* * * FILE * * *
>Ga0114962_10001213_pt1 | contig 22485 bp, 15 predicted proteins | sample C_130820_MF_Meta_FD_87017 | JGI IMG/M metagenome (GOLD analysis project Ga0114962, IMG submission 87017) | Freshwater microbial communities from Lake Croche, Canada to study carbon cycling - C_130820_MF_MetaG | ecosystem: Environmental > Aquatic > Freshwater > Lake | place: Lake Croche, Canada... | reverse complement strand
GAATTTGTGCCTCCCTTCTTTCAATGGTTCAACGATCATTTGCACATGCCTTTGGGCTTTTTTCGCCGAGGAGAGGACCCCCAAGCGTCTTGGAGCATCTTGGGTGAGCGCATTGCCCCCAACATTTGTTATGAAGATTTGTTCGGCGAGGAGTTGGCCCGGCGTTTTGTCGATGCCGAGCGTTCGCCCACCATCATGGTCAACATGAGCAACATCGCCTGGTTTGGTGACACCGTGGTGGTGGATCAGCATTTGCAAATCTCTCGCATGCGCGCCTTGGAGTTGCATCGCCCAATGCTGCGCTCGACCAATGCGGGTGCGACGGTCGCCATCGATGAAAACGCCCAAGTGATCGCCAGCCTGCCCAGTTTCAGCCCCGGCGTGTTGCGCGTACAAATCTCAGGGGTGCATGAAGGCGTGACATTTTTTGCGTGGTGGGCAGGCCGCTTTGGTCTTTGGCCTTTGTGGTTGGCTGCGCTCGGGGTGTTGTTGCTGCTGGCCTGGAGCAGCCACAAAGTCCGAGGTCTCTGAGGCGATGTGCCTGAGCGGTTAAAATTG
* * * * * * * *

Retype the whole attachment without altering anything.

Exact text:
>Ga0114962_10001213_pt1 | contig 22485 bp, 15 predicted proteins | sample C_130820_MF_Meta_FD_87017 | JGI IMG/M metagenome (GOLD analysis project Ga0114962, IMG submission 87017) | Freshwater microbial communities from Lake Croche, Canada to study carbon cycling - C_130820_MF_MetaG | ecosystem: Environmental > Aquatic > Freshwater > Lake | place: Lake Croche, Canada... | reverse complement strand
GAATTTGTGCCTCCCTTCTTTCAATGGTTCAACGATCATTTGCACATGCCTTTGGGCTTTTTTCGCCGAGGAGAGGACCCCCAAGCGTCTTGGAGCATCTTGGGTGAGCGCATTGCCCCCAACATTTGTTATGAAGATTTGTTCGGCGAGGAGTTGGCCCGGCGTTTTGTCGATGCCGAGCGTTCGCCCACCATCATGGTCAACATGAGCAACATCGCCTGGTTTGGTGACACCGTGGTGGTGGATCAGCATTTGCAAATCTCTCGCATGCGCGCCTTGGAGTTGCATCGCCCAATGCTGCGCTCGACCAATGCGGGTGCGACGGTCGCCATCGATGAAAACGCCCAAGTGATCGCCAGCCTGCCCAGTTTCAGCCCCGGCGTGTTGCGCGTACAAATCTCAGGGGTGCATGAAGGCGTGACATTTTTTGCGTGGTGGGCAGGCCGCTTTGGTCTTTGGCCTTTGTGGTTGGCTGCGCTCGGGGTGTTGTTGCTGCTGGCCTGGAGCAGCCACAAAGTCCGAGGTCTCTGAGGCGATGTGCCTGAGCGGTTAAAATTG